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  • Writer's pictureJake Psenka

Preventing Chemo Brain




Chemo brain. This is the common term used to describe a decline in mental function following conventional cancer treatments. Chemotherapy drugs such as cisplatin, which is used to treat bladder, lung, ovarian cancers, etc, are commonly associated with chemo brain.

The medical name for chemo brain is cancer-related cognitive decline (CRCD). Estimates are that up to 75% of cancer patients experience chemo brain and 35% of people have it after their treatment has ended.

Treatment for chemo brain currently centers on “cognitive rehabilitation,” in which people are taught to learn and remember in new ways. Additionally, people are encouraged to exercise regularly and eat a healthy diet. Beyond these suggestions people are left to simply cope with their decreased cognitive function.

As with most things in medicine, prevention is typically the most successful course of action. This may be true with chemo brain as well. A newer study published in December of 2022 reported on the effect of diet on the changes in cognition during chemotherapy. This study included 96 people (69% female) with an average age of 59 years old. Diet questionnaires were used to assess participant’s eating habits. The study found that a higher pre-treatment ratio of monounsaturated to saturated fat was associated with less decline in cognitive abilities. The authors concluded that “Results suggest greater monounsaturated fat and less saturated fat intake could be protective against CRCD during chemotherapy.”

From this it seems that people would be wise to consume higher amounts of monounsaturated fats before their cancer treatments if they want to preserve their cognitive abilities. These results also, and likely more importantly, suggest that people may want to pay attention to the saturated fats they are consuming.

Monounsaturated fats can be found in foods such as olive oil, peanut and canola oil (although I tend not to recommend consuming peanut or canola oil), avocados, almonds, hazelnuts, and pumpkin and sesame seeds. Saturated fats, on the other hand, are most frequently found in the US in food such as pizza and cheese, fast food, cookies, grain-based desserts, and meat products. Roughly 90% of the saturated fats consumed by Americans are of the nutritionally deficient junk food variety.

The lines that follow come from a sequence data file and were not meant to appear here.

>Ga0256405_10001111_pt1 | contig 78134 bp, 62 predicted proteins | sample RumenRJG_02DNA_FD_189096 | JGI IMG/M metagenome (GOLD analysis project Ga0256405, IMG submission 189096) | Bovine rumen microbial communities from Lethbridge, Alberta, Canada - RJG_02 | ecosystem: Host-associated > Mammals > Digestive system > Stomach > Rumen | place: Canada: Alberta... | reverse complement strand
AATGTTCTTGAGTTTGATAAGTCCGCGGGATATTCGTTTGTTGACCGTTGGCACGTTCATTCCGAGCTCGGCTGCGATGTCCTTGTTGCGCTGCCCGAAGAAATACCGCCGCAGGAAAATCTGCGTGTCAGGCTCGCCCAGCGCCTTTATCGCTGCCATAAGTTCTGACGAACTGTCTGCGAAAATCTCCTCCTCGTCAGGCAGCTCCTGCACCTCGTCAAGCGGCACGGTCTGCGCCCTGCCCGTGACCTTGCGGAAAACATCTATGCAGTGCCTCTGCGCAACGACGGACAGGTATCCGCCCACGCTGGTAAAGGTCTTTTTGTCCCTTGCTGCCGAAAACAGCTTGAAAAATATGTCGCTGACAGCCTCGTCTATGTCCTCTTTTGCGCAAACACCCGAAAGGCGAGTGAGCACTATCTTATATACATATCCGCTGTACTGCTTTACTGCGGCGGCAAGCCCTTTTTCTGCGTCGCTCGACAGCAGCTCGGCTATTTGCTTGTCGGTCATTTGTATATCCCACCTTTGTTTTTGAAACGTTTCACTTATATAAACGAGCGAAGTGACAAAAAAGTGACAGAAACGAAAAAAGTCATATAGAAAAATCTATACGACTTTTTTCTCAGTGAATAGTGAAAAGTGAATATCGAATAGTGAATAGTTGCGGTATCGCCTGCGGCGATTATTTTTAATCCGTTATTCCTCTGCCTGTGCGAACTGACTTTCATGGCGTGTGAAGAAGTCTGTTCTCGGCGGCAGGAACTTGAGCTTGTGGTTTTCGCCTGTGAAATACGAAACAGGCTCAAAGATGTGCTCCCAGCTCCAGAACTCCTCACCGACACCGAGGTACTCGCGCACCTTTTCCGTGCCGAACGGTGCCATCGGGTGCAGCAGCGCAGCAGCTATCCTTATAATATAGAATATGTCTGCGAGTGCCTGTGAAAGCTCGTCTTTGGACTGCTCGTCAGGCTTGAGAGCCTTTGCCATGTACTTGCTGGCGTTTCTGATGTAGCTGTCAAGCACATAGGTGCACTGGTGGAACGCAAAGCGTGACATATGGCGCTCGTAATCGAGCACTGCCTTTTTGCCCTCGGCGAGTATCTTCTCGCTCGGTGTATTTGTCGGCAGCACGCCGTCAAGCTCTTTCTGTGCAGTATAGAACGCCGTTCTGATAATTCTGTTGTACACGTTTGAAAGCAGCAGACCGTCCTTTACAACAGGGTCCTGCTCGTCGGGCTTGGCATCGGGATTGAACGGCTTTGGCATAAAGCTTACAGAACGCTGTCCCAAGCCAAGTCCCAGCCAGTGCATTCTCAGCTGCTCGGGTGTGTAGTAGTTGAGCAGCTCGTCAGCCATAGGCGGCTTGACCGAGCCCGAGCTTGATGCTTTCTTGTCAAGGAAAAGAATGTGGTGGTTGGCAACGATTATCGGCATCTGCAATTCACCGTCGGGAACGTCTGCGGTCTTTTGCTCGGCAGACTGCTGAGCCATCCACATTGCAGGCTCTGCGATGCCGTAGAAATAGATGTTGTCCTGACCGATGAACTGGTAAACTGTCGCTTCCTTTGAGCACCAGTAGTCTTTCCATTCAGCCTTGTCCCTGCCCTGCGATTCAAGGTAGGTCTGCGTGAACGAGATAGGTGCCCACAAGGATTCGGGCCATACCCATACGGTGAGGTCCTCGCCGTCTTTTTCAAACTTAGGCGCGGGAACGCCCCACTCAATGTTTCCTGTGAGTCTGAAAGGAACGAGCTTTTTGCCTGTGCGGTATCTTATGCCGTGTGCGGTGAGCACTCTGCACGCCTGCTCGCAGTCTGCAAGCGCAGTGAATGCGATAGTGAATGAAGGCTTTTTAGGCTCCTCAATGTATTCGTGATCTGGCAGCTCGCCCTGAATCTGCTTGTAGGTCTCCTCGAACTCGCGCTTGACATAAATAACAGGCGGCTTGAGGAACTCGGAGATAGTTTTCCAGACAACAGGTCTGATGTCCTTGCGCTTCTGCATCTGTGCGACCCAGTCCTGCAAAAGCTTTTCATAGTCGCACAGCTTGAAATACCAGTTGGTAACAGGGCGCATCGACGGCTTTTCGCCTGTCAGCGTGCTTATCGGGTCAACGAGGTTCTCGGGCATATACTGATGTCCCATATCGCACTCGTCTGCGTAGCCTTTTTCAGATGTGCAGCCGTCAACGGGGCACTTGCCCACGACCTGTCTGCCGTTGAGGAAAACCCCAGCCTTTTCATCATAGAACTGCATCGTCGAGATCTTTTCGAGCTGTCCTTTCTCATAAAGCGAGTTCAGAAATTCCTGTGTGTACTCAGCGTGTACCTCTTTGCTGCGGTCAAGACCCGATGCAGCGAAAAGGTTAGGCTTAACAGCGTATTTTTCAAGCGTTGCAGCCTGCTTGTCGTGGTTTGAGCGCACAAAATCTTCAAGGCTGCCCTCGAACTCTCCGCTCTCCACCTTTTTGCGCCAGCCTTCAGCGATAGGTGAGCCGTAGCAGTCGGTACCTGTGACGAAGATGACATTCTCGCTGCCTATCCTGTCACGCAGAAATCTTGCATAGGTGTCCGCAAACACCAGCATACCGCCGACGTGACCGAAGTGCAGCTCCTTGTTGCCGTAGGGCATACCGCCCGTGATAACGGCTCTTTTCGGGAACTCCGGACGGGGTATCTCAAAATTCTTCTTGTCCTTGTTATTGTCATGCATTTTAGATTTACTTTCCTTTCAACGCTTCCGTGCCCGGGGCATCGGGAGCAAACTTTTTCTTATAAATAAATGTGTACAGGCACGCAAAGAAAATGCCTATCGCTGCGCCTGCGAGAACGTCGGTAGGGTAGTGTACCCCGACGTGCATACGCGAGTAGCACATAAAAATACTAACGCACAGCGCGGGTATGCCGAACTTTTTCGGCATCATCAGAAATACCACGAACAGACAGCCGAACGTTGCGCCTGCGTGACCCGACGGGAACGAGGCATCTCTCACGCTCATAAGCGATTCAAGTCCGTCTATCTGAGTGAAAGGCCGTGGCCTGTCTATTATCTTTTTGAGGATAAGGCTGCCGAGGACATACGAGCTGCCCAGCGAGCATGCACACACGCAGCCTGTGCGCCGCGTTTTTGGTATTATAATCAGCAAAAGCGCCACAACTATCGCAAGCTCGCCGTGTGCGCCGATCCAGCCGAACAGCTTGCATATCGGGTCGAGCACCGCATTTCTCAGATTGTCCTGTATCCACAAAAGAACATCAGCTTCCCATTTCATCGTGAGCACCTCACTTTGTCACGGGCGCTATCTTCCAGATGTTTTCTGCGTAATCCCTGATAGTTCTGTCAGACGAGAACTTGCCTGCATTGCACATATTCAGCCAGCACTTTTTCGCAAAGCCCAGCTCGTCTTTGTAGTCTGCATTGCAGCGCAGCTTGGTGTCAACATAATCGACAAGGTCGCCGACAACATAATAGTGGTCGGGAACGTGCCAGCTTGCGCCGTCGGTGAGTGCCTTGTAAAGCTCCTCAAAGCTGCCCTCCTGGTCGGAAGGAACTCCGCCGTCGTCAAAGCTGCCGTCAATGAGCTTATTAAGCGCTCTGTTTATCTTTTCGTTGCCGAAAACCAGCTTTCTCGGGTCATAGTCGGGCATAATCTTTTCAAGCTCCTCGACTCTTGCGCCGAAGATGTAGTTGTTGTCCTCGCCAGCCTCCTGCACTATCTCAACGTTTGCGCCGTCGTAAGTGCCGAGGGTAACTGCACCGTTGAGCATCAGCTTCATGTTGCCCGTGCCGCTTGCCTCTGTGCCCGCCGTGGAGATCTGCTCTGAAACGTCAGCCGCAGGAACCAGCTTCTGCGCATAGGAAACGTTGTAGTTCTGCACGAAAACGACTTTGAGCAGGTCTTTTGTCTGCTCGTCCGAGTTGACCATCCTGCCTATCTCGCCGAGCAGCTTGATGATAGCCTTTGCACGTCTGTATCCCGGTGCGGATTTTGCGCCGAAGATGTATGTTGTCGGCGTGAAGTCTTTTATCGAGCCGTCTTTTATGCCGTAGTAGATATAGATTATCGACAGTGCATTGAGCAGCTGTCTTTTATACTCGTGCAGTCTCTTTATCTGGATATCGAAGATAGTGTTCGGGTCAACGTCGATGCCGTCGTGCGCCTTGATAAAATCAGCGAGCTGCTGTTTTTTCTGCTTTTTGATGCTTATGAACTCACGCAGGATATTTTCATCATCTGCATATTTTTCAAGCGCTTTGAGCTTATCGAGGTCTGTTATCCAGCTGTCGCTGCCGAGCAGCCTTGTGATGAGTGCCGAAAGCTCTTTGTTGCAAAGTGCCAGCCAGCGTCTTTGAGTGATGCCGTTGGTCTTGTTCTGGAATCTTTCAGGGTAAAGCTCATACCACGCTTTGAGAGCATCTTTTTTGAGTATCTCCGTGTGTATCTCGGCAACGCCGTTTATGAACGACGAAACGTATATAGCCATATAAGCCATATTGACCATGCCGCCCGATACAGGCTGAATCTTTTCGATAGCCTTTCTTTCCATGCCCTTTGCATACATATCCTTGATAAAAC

While impossible to conclude from this study, a question that arises is how much the nutritional quality of food may be contributing to the neuroprotective effect. Certainly, people consuming high levels of pizza, cookies, and fast food would be less nutritionally fit and their bodies would have less healing potential than those following a healthier diet. Additionally, dietary indexes and questionnaires rarely assess a person’s consumption of organic and grass-fed foods vs commercially produced foods.

Humans have been consuming saturated fats for as long as there have been humans. And, there are some healthier sources of saturated fats such as nuts, avocados, fish, etc. Modern day humans, however, do tend to consume more saturated fats than our ancestors. For example, modern commercially raised meat can have up to 4x the amount of fat that game meat contains.

The takeaway from this study echos numerous other studies investigating the effects of diet on cancer and cancer-related problems. Consuming a healthy diet not only helps to prevent cancer, but also helps to maximize effectiveness of treatment and reduce treatment-related adverse effects. We can now add a preservation of cognitive ability to the long list of things that a healthy diet can positively affect.

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